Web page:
Dance Passage

gymnast doing leap in Level 7 floor routine

The dance passage must consist of at least 2 skills from Group 1 (leaps, jumps, or hops). At least one of the skills in the dance passage must be a leap, which takes off from 1 foot, that achieves a 180° split.

There is an almost endless variety of combinations that a Level 8 gymnast can do to fulfill this requirement.

Some examples of 180° leaps are:

  • Split leap
  • Side leap
  • Switch leap
  • Tour jete
  • Switch-side
  • Switch-ring
  • Switch-1/2

The dance passage is also a common place for gymnasts to perform one or more of their required “B” elements. Some examples of dance “B” elements are:

  • Switch leap
  • Side leap
  • Straddle jump
  • Pike jump
  • Jump 1 1/2 turn
  • Tuck jump 1/1 turn
  • Split jump 1/2 turn
  • Shushunova
  • Tour jete
  • Ring leap
  • Cat leap 1/1 turn

If the gymnast performs a “C” dance element, it receives “B” credit. Unlimited dance “C” elements are allowed in a Level 8 floor routine. This is a great place to learn dance skills that can receive bonus in Level 9, although it may not be beneficial to perform these difficult combinations unless they can be performed very cleanly!

Minimum “A” salto in last salto connection

Gymnast doing front layout on Level 8 floor

Since Level 8 gymnasts need to perform at least 3 saltos in their routine, most gymnasts will get credit for this requirement automatically. There are only a few scenarios in which they might not receive credit.

1. Gymnast performs the exact same pass twice in her routine.

EXAMPLE: First pass is a front handspring, front tuck. Then, gymnast tries to do a front handspring, front pike as her final pass, but she bends her knees and receives credit for another front tuck. This second front tuck would not receive Value Part credit, and the gymnast would lose the Special Requirement for the “A” salto in the last salto connection.

2. Gymnast performs a salto for the third time in the routine. That one is pretty self explanatory.

3. Restricted skill is performed as the last salto in the routine.

EXAMPLE: First pass is a double full (C value). Final pass is a front layout-full (also C value). Level 8 gymnasts may only perform 1 C acro skill in their routine, so the final pass gets 0 VP credit, and therefore no Special Requirement credit either.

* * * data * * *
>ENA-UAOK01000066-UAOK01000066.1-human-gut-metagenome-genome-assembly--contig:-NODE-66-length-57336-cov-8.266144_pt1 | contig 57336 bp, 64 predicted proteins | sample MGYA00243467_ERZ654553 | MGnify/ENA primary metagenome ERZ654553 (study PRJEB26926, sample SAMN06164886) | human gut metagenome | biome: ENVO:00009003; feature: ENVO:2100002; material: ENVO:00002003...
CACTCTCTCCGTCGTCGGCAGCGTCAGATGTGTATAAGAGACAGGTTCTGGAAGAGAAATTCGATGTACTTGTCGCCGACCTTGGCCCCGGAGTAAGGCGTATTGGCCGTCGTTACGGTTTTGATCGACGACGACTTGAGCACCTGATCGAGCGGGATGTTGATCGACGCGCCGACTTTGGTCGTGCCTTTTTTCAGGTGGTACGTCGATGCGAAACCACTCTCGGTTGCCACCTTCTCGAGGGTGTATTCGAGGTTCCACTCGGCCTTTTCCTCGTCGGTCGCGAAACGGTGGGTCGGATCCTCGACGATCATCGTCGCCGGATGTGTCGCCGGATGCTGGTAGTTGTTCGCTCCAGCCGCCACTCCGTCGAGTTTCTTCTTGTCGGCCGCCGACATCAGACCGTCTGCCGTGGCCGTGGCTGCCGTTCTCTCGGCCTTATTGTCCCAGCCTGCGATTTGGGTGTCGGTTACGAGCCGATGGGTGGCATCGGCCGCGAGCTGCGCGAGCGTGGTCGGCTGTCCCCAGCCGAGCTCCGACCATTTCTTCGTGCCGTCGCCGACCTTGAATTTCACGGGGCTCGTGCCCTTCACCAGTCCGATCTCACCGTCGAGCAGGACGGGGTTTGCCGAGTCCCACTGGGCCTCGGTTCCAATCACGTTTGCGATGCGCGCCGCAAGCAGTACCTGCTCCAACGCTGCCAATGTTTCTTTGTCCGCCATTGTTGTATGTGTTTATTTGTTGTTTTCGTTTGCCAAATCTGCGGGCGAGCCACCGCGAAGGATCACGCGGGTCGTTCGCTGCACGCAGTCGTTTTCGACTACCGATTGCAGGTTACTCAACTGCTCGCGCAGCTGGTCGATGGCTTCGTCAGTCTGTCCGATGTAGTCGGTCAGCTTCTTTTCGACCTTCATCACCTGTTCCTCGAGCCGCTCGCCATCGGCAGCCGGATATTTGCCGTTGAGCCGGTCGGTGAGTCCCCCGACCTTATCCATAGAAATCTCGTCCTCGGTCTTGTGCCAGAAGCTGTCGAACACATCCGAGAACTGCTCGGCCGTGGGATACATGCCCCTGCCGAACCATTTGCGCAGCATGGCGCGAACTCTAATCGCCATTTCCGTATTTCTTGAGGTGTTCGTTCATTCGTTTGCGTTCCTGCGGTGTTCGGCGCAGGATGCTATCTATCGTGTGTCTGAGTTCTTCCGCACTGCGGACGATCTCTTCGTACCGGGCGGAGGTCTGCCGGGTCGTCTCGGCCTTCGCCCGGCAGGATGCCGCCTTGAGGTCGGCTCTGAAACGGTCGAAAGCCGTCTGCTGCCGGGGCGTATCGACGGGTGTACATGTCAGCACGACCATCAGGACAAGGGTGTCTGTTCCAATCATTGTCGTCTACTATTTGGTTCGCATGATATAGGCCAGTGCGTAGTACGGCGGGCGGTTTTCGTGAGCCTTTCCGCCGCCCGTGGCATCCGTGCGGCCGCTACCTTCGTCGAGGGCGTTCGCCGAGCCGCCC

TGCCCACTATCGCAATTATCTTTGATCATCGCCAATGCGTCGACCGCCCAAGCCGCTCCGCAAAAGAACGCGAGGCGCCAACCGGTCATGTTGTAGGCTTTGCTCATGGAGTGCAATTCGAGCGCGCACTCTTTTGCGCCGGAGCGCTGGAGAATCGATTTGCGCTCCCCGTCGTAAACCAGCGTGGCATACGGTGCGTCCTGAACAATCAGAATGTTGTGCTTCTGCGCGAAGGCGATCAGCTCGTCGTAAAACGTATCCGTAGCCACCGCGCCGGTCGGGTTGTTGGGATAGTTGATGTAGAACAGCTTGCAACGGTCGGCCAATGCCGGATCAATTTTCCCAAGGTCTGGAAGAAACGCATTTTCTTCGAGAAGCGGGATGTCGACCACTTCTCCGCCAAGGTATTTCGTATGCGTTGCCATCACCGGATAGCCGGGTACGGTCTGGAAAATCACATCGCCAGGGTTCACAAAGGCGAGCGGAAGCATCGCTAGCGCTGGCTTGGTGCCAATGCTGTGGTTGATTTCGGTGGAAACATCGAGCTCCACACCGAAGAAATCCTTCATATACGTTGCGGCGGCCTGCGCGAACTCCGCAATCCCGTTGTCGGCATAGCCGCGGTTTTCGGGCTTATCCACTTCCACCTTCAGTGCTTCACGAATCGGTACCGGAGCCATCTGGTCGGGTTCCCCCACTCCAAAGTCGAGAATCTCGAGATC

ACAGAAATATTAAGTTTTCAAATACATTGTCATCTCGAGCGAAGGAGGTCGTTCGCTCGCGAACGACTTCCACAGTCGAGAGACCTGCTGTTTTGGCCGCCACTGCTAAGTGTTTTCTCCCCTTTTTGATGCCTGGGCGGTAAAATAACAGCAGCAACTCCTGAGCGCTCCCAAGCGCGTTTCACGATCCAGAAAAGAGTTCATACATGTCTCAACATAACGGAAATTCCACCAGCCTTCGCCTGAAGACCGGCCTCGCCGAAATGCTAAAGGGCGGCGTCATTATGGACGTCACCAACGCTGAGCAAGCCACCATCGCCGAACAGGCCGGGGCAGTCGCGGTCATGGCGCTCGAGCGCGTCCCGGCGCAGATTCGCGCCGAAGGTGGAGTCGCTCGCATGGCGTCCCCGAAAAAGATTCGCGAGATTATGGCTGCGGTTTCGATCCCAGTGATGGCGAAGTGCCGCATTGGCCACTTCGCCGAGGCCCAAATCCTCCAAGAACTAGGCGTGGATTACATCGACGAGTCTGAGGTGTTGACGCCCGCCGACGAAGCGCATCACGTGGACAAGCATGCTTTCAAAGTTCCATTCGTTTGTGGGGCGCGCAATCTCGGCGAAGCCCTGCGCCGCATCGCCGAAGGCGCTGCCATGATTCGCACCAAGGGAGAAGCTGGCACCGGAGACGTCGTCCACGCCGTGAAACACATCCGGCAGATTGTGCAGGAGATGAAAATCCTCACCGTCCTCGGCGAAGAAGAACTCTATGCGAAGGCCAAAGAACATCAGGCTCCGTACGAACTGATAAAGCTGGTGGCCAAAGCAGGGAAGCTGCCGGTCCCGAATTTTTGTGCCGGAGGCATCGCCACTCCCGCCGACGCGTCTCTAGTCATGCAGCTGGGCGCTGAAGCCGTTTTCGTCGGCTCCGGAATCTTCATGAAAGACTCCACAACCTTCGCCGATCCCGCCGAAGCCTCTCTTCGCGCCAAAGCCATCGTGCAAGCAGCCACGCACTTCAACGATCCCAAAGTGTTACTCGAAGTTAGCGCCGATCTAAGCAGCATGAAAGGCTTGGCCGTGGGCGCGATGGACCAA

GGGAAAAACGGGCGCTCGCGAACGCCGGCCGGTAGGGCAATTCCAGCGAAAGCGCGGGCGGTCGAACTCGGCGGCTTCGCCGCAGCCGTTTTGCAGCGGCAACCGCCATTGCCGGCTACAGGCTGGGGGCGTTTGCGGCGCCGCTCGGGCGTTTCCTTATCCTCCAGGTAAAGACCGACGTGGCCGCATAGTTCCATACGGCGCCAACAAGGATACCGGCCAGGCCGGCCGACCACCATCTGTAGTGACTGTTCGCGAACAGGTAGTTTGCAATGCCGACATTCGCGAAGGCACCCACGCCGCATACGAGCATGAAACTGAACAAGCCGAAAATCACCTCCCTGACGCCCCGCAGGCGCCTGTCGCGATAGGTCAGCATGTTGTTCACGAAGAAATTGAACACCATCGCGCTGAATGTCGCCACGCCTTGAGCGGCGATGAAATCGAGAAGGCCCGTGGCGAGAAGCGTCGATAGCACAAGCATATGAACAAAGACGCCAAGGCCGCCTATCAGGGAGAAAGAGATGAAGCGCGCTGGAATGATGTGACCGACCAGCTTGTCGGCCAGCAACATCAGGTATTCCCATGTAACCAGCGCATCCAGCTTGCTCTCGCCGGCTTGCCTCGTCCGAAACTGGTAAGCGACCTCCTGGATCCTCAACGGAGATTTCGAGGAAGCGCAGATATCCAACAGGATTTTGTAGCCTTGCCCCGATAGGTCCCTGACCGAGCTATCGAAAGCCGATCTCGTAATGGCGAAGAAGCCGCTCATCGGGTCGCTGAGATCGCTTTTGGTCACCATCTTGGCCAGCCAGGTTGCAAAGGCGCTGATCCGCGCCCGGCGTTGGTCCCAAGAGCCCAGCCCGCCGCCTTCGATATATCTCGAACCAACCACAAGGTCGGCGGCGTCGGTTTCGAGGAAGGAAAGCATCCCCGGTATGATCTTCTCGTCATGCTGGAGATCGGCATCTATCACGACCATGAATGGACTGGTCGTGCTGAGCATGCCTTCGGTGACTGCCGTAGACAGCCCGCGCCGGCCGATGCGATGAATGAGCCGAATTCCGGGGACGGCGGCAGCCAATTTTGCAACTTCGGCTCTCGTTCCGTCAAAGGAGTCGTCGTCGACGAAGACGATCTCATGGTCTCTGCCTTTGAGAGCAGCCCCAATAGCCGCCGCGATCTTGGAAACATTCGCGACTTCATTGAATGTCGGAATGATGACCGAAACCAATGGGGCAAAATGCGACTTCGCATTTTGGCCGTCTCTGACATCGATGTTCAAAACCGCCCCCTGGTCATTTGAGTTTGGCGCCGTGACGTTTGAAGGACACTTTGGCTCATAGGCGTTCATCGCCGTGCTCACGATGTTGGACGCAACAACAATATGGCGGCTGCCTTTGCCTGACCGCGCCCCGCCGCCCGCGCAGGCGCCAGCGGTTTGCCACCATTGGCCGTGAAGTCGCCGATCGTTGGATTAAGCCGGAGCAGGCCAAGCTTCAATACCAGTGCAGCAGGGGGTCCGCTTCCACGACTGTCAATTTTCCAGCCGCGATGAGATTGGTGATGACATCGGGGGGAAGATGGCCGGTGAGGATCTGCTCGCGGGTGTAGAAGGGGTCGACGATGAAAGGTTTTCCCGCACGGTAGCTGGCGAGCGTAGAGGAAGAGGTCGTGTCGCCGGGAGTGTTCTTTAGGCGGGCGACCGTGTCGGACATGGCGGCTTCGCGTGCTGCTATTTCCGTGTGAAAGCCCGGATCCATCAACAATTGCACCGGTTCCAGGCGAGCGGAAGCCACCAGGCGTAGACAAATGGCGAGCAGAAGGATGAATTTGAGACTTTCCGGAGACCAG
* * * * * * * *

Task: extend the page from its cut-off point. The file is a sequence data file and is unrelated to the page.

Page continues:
4. Last salto does not land on the bottom of the feet first. It would get 0 VP credit, and therefore no Special Requirement credit.

5. Gymnast does not initiate a salto in the final acro pass.

EXAMPLE: Gymnast runs, and does not perform an acro pass.

EXAMPLE: Gymnast does roundoff back handspring, and bails out without performing a salto.

In these last two examples, a 0.30 deduction for No Dismount would also apply.

    Common Deductions for a Level 8 Floor Routine

    In Level 8 gymnastics, gymnasts are expected to perform more difficult skills, but that doesn’t mean they can sacrifice technique. Many times, I have seen a less difficult routine, cleanly executed, beat out a difficult routine with more errors. What do I mean by “cleanly executed”? A gymnast with clean execution has minimal form deductions.

    Here are some of the most common deductions that can occur during a Level 8 floor routine. These deductions are assessed each time they occur.

    Common deductions include:

    • Foot form – 0.05
    • Concentration pause – 0.10 (2 seconds or more)
    • Legs not parallel to floor in split or straddle-pike leaps/jumps – up to 0.20
    • Insufficient split when required – up to 0.20
    • Insufficient height (dance skills, aerials, or acro flight skills) – up to 0.20
    • Insufficient height (saltos) — up to 0.30
    • Incomplete turn/twist – up to 0.20
    • Poor body position – up to 0.20
    • Incorrect posture on landings of elements and dismount — up to 0.20
    • Leg separation – up to 0.20
    • Bent arms – up to 0.30
    • Bent knees – up to 0.30
    • Insufficient open of tuck/pike position prior to landing acro elements — up to 0.30
    • Deep squat on landing — up to 0.30
    • Fall – 0.50
    • Coach on the floor — 0.50

    General Deductions in a Level 8 Floor Routine

    Ending pose in Level 8 floor routine

    In a Level 8 floor routine, there are several categories of “general deductions”, which are evaluated by looking at the routine as a whole. These deductions are:

    • Rhythm – up to 0.30
    • Dynamics – up to 0.20
    • Footwork – up to 0.30
    • Posture/alignment – up to 0.30
    • Artistry – up to 0.30 (3 categories of artistry)

    For more information on general deductions, see 6 General Deductions You’re Probably Getting.

    Final Thoughts

    The best Level 8 floor routines are clean, dynamic, and artistic! As discussed above, it’s best to choose skills that showcase the gymnast’s abilities. For instance, if the gymnast has poor flexibility, she might opt to perform only the minimum elements that require a full split, and use other skills to fulfill the rest of the requirements. If her feet aren’t as flexible, the routine might use choreography that doesn’t rely on fully pointed feet. You get the idea!

    The top Level 8 floor routines will also show great rhythm, posture, and footwork. The gymnast should should have quick, high tumbling, and clean dance skills with good form and flexibility. It’s fun to see gymnasts really getting into it when selling their routines! There’s a lot of room to be creative in a Level 8 floor routine, so find an original piece of choreography and keep working to show it off!

    Further Reading

    How to Excel in Level 8 Vault

    The Ideal Composition for a Level 8 Bar Routine

    Making Sense of Composition: Level 8 Beam

    How to Demonstrate Artistry in Gymnastics

    Level 6 Floor Routine Requirements

    Level 7 Floor Routine Requirements

    Making Sense of Composition: Level 8 Floor

    Making Sense of Composition: Level 9 Floor

    Making Sense of Composition: Level 10 Floor


    USA Gymnastics J.O. Code of Points, 2022-2026.